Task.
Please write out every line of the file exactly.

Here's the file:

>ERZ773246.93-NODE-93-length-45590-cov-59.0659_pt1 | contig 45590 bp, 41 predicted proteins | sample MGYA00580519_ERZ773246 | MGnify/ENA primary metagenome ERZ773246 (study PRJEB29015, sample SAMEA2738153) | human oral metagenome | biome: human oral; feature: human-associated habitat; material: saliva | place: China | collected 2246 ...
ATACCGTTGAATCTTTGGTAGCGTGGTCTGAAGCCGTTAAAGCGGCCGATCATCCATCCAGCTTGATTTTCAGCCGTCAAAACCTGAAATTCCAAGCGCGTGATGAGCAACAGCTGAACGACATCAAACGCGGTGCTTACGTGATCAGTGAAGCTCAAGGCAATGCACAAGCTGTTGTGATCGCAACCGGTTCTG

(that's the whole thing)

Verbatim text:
>ERZ773246.93-NODE-93-length-45590-cov-59.0659_pt1 | contig 45590 bp, 41 predicted proteins | sample MGYA00580519_ERZ773246 | MGnify/ENA primary metagenome ERZ773246 (study PRJEB29015, sample SAMEA2738153) | human oral metagenome | biome: human oral; feature: human-associated habitat; material: saliva | place: China | collected 2246 ...
ATACCGTTGAATCTTTGGTAGCGTGGTCTGAAGCCGTTAAAGCGGCCGATCATCCATCCAGCTTGATTTTCAGCCGTCAAAACCTGAAATTCCAAGCGCGTGATGAGCAACAGCTGAACGACATCAAACGCGGTGCTTACGTGATCAGTGAAGCTCAAGGCAATGCACAAGCTGTTGTGATCGCAACCGGTTCTG